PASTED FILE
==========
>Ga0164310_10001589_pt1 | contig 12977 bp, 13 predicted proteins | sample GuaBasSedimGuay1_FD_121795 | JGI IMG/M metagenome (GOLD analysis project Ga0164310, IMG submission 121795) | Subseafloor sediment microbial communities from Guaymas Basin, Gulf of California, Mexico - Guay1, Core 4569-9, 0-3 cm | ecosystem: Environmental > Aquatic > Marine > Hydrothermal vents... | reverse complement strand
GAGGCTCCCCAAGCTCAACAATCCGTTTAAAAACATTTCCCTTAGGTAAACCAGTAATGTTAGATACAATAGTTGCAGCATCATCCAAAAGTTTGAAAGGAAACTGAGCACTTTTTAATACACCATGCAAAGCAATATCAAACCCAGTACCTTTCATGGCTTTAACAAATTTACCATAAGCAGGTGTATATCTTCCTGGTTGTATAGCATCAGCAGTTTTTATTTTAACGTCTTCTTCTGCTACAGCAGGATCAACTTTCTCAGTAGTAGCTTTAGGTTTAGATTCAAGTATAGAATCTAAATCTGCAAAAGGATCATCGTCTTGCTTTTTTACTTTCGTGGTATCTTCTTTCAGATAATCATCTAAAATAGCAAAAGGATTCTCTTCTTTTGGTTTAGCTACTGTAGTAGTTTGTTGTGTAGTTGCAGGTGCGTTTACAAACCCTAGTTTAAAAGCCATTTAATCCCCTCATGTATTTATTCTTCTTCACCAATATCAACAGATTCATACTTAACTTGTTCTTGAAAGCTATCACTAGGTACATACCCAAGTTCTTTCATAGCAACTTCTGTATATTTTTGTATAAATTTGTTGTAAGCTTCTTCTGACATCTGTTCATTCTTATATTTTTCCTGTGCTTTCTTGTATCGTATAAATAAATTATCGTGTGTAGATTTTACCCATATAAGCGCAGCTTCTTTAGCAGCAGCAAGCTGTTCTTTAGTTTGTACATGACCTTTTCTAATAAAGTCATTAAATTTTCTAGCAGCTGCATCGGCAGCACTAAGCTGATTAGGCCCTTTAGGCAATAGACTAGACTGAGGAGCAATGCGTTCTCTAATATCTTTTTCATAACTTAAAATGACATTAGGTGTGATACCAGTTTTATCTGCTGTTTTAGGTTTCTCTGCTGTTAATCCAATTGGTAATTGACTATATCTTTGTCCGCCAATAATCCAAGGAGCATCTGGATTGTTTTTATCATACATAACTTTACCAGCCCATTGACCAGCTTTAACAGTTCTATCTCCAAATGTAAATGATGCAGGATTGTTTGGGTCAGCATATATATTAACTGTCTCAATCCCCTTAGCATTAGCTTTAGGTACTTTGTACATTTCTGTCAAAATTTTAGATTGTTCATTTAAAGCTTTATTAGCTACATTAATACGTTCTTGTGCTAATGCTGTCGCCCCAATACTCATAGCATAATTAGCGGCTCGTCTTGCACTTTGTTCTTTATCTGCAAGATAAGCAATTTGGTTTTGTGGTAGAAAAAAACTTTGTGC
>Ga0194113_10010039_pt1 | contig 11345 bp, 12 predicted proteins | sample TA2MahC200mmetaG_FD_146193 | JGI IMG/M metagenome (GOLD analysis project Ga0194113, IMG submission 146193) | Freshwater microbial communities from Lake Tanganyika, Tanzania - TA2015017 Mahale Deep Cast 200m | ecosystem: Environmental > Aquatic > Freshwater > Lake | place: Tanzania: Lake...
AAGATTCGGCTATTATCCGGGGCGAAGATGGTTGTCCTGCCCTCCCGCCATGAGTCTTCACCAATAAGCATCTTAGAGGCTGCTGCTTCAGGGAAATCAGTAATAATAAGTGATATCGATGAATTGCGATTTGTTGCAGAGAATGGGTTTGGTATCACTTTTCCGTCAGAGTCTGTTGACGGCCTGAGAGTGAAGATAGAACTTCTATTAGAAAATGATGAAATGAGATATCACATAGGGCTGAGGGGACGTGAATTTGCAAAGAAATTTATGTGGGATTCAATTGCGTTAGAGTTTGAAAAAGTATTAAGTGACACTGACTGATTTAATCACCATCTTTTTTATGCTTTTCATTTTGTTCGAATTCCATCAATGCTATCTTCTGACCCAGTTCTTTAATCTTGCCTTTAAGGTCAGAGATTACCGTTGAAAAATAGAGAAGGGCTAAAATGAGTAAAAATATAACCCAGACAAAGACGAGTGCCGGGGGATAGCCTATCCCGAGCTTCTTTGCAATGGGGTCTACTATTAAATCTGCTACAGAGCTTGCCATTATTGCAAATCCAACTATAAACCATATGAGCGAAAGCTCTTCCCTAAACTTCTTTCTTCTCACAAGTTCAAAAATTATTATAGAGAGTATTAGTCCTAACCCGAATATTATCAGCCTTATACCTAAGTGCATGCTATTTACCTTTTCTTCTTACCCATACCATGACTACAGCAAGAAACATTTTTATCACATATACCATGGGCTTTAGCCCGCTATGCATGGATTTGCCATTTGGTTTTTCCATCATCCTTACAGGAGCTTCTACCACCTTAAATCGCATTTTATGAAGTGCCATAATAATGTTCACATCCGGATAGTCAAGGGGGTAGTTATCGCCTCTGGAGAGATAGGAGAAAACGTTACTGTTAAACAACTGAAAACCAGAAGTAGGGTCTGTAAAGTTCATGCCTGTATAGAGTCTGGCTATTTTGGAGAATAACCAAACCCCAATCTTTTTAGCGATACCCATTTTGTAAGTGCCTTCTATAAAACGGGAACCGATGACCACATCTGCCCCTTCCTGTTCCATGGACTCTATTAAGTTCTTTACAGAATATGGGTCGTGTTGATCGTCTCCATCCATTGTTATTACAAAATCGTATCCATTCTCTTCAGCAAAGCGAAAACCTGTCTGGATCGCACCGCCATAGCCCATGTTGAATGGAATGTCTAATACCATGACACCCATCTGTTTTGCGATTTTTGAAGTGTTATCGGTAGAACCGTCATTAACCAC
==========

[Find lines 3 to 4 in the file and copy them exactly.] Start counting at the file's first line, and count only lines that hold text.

>Ga0194113_10010039_pt1 | contig 11345 bp, 12 predicted proteins | sample TA2MahC200mmetaG_FD_146193 | JGI IMG/M metagenome (GOLD analysis project Ga0194113, IMG submission 146193) | Freshwater microbial communities from Lake Tanganyika, Tanzania - TA2015017 Mahale Deep Cast 200m | ecosystem: Environmental > Aquatic > Freshwater > Lake | place: Tanzania: Lake...
AAGATTCGGCTATTATCCGGGGCGAAGATGGTTGTCCTGCCCTCCCGCCATGAGTCTTCACCAATAAGCATCTTAGAGGCTGCTGCTTCAGGGAAATCAGTAATAATAAGTGATATCGATGAATTGCGATTTGTTGCAGAGAATGGGTTTGGTATCACTTTTCCGTCAGAGTCTGTTGACGGCCTGAGAGTGAAGATAGAACTTCTATTAGAAAATGATGAAATGAGATATCACATAGGGCTGAGGGGACGTGAATTTGCAAAGAAATTTATGTGGGATTCAATTGCGTTAGAGTTTGAAAAAGTATTAAGTGACACTGACTGATTTAATCACCATCTTTTTTATGCTTTTCATTTTGTTCGAATTCCATCAATGCTATCTTCTGACCCAGTTCTTTAATCTTGCCTTTAAGGTCAGAGATTACCGTTGAAAAATAGAGAAGGGCTAAAATGAGTAAAAATATAACCCAGACAAAGACGAGTGCCGGGGGATAGCCTATCCCGAGCTTCTTTGCAATGGGGTCTACTATTAAATCTGCTACAGAGCTTGCCATTATTGCAAATCCAACTATAAACCATATGAGCGAAAGCTCTTCCCTAAACTTCTTTCTTCTCACAAGTTCAAAAATTATTATAGAGAGTATTAGTCCTAACCCGAATATTATCAGCCTTATACCTAAGTGCATGCTATTTACCTTTTCTTCTTACCCATACCATGACTACAGCAAGAAACATTTTTATCACATATACCATGGGCTTTAGCCCGCTATGCATGGATTTGCCATTTGGTTTTTCCATCATCCTTACAGGAGCTTCTACCACCTTAAATCGCATTTTATGAAGTGCCATAATAATGTTCACATCCGGATAGTCAAGGGGGTAGTTATCGCCTCTGGAGAGATAGGAGAAAACGTTACTGTTAAACAACTGAAAACCAGAAGTAGGGTCTGTAAAGTTCATGCCTGTATAGAGTCTGGCTATTTTGGAGAATAACCAAACCCCAATCTTTTTAGCGATACCCATTTTGTAAGTGCCTTCTATAAAACGGGAACCGATGACCACATCTGCCCCTTCCTGTTCCATGGACTCTATTAAGTTCTTTACAGAATATGGGTCGTGTTGATCGTCTCCATCCATTGTTATTACAAAATCGTATCCATTCTCTTCAGCAAAGCGAAAACCTGTCTGGATCGCACCGCCATAGCCCATGTTGAATGGAATGTCTAATACCATGACACCCATCTGTTTTGCGATTTTTGAAGTGTTATCGGTAGAACCGTCATTAACCAC